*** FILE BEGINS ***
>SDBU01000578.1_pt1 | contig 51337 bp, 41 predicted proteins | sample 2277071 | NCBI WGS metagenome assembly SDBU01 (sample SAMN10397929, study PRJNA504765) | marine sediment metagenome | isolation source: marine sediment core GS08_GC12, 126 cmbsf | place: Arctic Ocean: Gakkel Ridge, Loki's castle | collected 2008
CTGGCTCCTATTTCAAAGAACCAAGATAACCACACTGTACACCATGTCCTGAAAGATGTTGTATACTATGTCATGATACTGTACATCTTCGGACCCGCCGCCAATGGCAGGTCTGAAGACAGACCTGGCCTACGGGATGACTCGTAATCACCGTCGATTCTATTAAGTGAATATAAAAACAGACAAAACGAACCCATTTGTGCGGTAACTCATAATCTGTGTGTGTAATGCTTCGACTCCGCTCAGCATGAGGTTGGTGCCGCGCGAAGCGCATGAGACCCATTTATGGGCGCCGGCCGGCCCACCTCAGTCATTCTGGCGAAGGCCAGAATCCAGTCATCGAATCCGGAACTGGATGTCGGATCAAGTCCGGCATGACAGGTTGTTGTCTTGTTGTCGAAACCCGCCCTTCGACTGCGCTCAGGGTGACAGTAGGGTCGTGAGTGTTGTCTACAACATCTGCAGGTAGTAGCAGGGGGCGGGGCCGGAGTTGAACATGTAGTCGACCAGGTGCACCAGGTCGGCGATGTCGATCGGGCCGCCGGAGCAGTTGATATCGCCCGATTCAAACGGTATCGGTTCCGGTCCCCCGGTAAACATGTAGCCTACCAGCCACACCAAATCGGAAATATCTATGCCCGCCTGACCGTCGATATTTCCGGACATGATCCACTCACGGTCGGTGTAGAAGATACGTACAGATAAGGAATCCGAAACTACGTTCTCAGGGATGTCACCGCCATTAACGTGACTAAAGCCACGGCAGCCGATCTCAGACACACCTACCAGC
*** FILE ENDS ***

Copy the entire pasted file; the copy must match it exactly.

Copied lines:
>SDBU01000578.1_pt1 | contig 51337 bp, 41 predicted proteins | sample 2277071 | NCBI WGS metagenome assembly SDBU01 (sample SAMN10397929, study PRJNA504765) | marine sediment metagenome | isolation source: marine sediment core GS08_GC12, 126 cmbsf | place: Arctic Ocean: Gakkel Ridge, Loki's castle | collected 2008
CTGGCTCCTATTTCAAAGAACCAAGATAACCACACTGTACACCATGTCCTGAAAGATGTTGTATACTATGTCATGATACTGTACATCTTCGGACCCGCCGCCAATGGCAGGTCTGAAGACAGACCTGGCCTACGGGATGACTCGTAATCACCGTCGATTCTATTAAGTGAATATAAAAACAGACAAAACGAACCCATTTGTGCGGTAACTCATAATCTGTGTGTGTAATGCTTCGACTCCGCTCAGCATGAGGTTGGTGCCGCGCGAAGCGCATGAGACCCATTTATGGGCGCCGGCCGGCCCACCTCAGTCATTCTGGCGAAGGCCAGAATCCAGTCATCGAATCCGGAACTGGATGTCGGATCAAGTCCGGCATGACAGGTTGTTGTCTTGTTGTCGAAACCCGCCCTTCGACTGCGCTCAGGGTGACAGTAGGGTCGTGAGTGTTGTCTACAACATCTGCAGGTAGTAGCAGGGGGCGGGGCCGGAGTTGAACATGTAGTCGACCAGGTGCACCAGGTCGGCGATGTCGATCGGGCCGCCGGAGCAGTTGATATCGCCCGATTCAAACGGTATCGGTTCCGGTCCCCCGGTAAACATGTAGCCTACCAGCCACACCAAATCGGAAATATCTATGCCCGCCTGACCGTCGATATTTCCGGACATGATCCACTCACGGTCGGTGTAGAAGATACGTACAGATAAGGAATCCGAAACTACGTTCTCAGGGATGTCACCGCCATTAACGTGACTAAAGCCACGGCAGCCGATCTCAGACACACCTACCAGC